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Tuesday, April 29, 2008

Downtown's Retail Needs

An article in today's Post-Dispatch ("Retailers say downtown area will catch on") includes this puzzling spin:

Although more retail shops are opening their doors, merchants are concerned that most of the businesses currently under construction are not the type of unique specialty stores that would boost downtown's image as an eclectic, artsy shopping area.

That's strange because the biggest complaint I hear from downtown workers and residents alike is that there are not enough regular plain old businesses to meet daily needs. There is no office supply store downtown. No pharmacy. No donut shop. No general new book store.

Not sure what merchants want, but other people using downtown want it to function as a place where necessities can be procured without driving to Hampton Avenue or further west. Most people buy an imported vase once a year, if that. Everyone needs paper clips, a toothbrush or a quick meal more frequently.

I'm glad that downtown is a retail destination, but I'm disappointed that its retail options don't meet the needs of many of its daily users. While workaday shops don't make for the most exciting ribbon cuttings, they make a sustainable neighborhood.

3 comments:

Anonymous said...

While the specialty retailers have probably not noticed, near the corner of 7th and Olive, two business provide pretty basic necessities.

Kinkos carries lots of office supplies. Need a pen? Calendar? Paper? Art supplies? They have lots of that stuff.

Plus there's a newish storefront variety store sandwiched between Quizno's and Curry in a Hurry in the old Famous garage selling everything from toothbrushes, aspirin, cigs, to odds and ends grocery items.

It's probably 2500 square feet in size, nothing fancy, reasonable in price, and the selection is surprisingly good. Much better than the little store inside Met Square.

Jeff said...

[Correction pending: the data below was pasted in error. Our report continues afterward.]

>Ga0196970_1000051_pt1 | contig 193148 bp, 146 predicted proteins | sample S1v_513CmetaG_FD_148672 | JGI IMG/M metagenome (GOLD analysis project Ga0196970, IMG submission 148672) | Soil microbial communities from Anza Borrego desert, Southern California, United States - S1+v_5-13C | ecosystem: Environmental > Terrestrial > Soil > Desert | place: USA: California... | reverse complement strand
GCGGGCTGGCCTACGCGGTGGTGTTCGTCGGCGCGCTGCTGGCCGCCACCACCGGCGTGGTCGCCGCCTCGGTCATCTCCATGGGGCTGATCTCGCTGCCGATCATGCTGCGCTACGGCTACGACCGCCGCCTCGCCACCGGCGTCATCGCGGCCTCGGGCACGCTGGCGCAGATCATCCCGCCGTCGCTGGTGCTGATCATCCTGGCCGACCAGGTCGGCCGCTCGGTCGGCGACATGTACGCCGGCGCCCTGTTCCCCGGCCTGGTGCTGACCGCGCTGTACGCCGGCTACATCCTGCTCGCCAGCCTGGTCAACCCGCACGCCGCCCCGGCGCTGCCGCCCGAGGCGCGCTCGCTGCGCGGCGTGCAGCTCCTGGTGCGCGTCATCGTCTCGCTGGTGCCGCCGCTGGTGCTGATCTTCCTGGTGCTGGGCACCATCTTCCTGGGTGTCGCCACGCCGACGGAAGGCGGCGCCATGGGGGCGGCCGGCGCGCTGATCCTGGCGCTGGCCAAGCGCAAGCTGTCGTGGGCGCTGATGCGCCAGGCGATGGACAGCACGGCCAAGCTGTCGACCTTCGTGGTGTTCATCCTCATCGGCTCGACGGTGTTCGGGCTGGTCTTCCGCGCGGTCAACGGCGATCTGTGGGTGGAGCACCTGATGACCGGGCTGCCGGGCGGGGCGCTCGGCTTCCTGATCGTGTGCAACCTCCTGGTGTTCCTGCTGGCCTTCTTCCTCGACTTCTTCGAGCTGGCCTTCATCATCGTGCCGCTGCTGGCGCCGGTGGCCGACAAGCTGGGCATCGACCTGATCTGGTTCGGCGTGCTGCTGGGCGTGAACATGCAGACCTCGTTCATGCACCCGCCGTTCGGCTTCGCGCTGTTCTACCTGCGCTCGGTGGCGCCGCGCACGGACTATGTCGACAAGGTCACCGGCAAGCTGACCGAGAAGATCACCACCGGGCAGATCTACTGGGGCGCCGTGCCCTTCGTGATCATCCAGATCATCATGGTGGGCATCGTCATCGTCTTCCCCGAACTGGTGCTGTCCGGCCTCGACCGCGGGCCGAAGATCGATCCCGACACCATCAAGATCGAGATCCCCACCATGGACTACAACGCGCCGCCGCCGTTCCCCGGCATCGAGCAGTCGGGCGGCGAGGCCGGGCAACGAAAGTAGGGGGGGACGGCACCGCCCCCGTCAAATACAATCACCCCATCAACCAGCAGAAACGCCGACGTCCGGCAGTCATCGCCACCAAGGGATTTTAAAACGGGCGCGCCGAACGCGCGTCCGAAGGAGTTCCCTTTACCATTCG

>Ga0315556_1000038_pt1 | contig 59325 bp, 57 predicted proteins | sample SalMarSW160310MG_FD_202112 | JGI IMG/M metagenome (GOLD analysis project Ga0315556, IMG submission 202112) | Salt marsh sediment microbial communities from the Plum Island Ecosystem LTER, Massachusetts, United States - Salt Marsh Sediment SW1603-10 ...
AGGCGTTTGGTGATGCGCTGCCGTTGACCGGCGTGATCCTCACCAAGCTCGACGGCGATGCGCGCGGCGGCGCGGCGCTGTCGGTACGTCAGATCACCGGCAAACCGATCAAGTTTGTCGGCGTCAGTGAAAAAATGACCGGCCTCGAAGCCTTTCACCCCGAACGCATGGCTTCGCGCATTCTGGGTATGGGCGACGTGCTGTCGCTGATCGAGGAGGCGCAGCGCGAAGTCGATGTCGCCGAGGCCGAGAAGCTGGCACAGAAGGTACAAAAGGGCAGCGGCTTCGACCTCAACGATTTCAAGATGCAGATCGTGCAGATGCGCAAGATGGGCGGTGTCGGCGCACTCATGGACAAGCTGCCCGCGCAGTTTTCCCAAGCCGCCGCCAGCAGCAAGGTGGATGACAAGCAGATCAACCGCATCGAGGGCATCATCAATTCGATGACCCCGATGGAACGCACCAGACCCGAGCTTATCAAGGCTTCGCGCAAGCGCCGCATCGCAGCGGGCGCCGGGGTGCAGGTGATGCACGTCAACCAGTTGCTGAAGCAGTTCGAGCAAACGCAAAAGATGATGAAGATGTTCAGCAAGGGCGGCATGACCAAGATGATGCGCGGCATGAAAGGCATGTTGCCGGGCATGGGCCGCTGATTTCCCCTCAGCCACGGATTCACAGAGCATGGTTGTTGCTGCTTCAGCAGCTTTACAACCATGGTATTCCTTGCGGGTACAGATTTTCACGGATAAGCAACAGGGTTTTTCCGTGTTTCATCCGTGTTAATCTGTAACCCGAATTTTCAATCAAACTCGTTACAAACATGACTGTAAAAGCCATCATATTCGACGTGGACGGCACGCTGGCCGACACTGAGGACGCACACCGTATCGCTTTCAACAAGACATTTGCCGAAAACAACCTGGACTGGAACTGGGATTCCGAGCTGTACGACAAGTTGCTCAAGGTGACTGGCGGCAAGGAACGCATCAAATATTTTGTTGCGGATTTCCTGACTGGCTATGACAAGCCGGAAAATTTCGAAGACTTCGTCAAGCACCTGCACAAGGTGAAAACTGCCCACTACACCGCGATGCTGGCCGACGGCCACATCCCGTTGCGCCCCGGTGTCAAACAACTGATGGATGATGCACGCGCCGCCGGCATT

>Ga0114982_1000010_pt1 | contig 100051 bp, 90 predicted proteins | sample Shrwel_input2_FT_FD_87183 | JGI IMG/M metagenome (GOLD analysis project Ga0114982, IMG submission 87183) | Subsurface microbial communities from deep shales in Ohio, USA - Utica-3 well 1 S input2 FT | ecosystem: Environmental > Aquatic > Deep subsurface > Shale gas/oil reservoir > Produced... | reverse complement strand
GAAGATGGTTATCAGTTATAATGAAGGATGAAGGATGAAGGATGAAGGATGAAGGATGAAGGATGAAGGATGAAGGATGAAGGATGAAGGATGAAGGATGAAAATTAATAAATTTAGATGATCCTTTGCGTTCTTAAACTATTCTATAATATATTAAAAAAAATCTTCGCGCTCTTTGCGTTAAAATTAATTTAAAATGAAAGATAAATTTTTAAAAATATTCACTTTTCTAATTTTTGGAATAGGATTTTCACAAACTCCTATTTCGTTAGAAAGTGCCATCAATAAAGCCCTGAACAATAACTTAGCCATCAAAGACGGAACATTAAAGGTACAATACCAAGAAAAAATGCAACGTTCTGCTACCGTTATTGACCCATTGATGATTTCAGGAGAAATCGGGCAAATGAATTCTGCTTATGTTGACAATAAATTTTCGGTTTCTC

Actually, the new trendy stores displaced many of the unique businesses that made downtown "downtown" back in the old days. Amatin's, Goodman's Weinberg's, Knickerbocker to name a few. I also fondly remember Jimmie's 24 hour diner across from the American, where patrons could get a hooker as easily as they could a scrambled egg and bacon. I think the biggest problem regarding downtown retail is not the lack of amenities but the shitty hours. Most of the "basic necessity" businesses close promptly at the end of the business day, and are closed all weekend long.

Anonymous said...

Hours are the biggest problem Downtown. Promptly at 5 PM is usually closing time for most. Retailers need to stay open past these hours for more than a few months to get the customer base to realize that the hours exist. Many have tried but then fold too quickly before it "catches on". The true need is for more individuals to own and operate thier business and live on premise, because the overhead involved in paying a full staff these extended hours is too hefty and they end up closing because of lack of business. What ever happened to people owning and operating thier own shops. If more people would do this we could have many thriving businesses Downtown. It will just take someone to make a move and live and operate thier business.